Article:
When a plaintiff claims that a juvenile detention facility negligently hired, trained, and supervised personnel resulting in a death, expert testimony is required.

The US district court, in the case of Grimes v. District of Columbia, 923 F. Supp. 2d 196 – Dist. Court, Dist. of Columbia 2013 stated:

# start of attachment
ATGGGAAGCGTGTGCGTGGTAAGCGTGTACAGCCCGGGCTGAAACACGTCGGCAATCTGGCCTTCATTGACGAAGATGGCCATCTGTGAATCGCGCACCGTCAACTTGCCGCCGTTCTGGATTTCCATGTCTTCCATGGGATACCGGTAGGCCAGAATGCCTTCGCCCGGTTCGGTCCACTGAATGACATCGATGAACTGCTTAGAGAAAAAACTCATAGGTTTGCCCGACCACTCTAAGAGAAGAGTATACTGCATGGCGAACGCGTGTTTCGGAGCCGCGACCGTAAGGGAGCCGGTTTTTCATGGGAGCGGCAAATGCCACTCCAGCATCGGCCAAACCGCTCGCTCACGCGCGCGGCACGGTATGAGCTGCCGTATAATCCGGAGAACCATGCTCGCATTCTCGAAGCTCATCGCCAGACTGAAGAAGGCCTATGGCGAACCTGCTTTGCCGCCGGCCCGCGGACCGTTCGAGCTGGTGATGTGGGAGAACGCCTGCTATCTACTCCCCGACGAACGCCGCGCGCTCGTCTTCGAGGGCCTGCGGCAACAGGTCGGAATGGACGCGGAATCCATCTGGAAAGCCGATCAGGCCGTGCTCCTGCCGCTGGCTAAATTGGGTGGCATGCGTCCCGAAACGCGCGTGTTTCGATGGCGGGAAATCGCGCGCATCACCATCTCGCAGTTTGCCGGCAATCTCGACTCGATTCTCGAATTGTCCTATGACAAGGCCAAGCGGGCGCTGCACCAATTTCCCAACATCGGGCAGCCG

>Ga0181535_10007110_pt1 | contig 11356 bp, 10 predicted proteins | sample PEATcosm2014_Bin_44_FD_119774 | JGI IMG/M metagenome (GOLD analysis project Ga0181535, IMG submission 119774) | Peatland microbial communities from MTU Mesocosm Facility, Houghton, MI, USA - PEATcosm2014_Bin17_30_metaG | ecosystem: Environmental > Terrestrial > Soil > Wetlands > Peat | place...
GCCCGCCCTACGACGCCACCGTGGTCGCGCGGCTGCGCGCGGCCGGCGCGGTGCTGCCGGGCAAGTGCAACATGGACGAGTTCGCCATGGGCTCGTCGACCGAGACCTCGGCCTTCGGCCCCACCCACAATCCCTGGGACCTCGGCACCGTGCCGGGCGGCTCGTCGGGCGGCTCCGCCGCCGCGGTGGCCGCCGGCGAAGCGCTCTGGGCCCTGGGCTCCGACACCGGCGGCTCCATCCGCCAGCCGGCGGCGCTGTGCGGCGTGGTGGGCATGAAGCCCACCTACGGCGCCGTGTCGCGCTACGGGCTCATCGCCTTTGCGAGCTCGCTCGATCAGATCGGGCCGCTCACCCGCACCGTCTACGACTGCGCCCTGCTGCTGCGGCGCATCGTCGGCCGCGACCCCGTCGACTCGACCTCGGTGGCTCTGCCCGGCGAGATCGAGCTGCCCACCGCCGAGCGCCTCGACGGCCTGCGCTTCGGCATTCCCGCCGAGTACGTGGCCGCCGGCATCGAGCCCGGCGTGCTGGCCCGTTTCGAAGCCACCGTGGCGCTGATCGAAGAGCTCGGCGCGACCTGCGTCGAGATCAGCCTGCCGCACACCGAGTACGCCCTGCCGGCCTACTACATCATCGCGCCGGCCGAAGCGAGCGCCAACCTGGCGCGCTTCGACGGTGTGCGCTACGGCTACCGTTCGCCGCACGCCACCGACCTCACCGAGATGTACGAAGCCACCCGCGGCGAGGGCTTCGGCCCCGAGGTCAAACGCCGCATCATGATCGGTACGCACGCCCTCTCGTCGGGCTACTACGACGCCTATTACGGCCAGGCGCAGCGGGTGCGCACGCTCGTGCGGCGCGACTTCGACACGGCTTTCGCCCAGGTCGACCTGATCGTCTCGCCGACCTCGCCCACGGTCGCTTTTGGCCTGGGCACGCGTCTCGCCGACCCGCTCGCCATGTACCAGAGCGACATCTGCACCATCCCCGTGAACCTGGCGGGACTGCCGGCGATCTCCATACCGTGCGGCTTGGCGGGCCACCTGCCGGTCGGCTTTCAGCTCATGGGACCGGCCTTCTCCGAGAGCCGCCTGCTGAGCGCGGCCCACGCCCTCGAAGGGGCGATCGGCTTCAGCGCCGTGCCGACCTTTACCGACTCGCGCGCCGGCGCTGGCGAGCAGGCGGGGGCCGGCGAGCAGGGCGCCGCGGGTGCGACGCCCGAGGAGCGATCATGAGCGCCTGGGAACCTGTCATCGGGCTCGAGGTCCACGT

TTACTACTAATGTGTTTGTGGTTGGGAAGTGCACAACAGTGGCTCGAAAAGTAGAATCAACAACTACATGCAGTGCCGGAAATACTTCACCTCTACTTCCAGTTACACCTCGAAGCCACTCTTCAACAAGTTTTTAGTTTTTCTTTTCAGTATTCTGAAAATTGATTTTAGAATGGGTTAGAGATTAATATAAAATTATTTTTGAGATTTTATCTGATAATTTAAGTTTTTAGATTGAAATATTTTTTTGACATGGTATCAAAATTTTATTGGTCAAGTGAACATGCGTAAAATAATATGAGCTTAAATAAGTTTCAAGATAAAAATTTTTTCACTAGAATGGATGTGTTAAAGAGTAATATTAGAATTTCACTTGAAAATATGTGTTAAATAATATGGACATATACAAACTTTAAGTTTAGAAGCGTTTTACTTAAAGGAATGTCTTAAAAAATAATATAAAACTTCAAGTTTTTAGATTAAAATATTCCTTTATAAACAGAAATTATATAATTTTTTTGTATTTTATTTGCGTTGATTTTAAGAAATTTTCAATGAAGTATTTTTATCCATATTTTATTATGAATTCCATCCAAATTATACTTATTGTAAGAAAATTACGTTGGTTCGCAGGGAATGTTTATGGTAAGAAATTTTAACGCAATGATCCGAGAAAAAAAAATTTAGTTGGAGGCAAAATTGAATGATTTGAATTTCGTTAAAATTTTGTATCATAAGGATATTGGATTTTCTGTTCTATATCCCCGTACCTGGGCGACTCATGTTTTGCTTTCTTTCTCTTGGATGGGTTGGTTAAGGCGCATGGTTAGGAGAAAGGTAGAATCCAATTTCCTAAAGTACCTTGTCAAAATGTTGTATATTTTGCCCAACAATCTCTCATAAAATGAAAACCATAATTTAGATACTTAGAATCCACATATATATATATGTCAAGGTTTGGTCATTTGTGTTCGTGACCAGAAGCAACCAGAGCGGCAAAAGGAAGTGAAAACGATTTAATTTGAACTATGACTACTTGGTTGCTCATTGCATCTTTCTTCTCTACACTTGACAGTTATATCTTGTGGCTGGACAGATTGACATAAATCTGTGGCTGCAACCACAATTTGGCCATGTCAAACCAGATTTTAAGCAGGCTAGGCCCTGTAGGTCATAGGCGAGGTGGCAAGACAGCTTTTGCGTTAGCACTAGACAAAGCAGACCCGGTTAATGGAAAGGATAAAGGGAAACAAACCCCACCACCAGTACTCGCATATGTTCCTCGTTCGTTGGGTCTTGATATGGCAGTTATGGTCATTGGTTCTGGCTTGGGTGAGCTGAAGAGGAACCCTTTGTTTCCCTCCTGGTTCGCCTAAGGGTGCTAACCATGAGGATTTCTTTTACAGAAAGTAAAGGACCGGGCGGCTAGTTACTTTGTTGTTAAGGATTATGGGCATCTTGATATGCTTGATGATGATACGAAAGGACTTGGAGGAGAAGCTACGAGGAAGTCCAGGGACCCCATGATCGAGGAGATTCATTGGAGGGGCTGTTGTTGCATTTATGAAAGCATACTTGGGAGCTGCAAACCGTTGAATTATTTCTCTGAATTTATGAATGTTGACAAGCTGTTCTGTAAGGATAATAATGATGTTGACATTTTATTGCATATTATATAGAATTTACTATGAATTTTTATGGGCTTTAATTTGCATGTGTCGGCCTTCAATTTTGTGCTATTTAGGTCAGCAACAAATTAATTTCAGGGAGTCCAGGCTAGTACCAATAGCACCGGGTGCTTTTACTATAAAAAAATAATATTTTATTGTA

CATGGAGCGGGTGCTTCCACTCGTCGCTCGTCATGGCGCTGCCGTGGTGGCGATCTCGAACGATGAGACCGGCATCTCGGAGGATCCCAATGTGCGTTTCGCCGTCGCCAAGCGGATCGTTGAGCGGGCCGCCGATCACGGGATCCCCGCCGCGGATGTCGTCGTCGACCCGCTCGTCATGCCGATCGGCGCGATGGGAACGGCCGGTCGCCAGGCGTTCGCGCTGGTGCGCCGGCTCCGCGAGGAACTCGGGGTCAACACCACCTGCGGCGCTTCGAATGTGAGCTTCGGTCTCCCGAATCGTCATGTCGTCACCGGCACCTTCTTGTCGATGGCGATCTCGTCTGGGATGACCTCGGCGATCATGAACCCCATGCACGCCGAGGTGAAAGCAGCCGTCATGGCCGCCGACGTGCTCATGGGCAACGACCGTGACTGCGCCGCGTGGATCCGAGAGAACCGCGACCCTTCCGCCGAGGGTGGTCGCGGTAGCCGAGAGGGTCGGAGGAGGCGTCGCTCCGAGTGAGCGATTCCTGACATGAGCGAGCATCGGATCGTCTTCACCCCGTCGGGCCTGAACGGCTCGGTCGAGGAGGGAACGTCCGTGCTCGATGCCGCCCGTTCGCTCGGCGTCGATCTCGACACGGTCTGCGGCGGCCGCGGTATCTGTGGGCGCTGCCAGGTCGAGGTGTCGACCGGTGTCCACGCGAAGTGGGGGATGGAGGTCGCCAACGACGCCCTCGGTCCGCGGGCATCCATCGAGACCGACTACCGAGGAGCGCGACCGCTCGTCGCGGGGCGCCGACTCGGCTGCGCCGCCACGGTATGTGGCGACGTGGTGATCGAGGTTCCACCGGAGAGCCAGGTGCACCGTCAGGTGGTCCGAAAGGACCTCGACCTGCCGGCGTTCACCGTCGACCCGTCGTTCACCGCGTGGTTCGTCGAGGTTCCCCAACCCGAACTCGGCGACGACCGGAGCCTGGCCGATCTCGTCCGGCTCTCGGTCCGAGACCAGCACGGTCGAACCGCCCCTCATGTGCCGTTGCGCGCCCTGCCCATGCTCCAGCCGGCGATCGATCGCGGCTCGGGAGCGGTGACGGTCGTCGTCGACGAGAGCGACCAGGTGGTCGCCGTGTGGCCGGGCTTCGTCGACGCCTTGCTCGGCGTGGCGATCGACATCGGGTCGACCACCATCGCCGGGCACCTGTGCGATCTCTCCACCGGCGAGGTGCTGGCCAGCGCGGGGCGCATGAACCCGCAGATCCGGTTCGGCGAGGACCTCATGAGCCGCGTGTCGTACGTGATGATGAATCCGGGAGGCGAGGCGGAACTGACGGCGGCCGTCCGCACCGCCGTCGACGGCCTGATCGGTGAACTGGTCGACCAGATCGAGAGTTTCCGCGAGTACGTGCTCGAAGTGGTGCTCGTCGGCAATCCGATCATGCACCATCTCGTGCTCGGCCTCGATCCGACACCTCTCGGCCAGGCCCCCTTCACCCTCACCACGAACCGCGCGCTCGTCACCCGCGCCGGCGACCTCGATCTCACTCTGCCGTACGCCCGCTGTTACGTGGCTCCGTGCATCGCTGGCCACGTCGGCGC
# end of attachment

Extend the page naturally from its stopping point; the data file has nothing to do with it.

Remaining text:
Expert testimony on the applicable standard is required “if the subject in question is so distinctly related to some science, profession or occupation as to be beyond the ken of the average layperson.” District of Columbia v. Arnold & Porter, 756 A.2d 427, 433 (D.C.2000) (citations omitted). Here, plaintiffs negligence claim relates to the hiring, training, and supervision of personnel in a juvenile detention facility. Plaintiff cannot possibly establish the applicable standard of care without expert testimony because the average layperson does not possess the technical knowledge needed to judge staffing and security needs at a juvenile detention facility. Defendant is therefore entitled to summary judgment as a matter of law as plaintiff has failed to designate an expert witness to define the standard of care.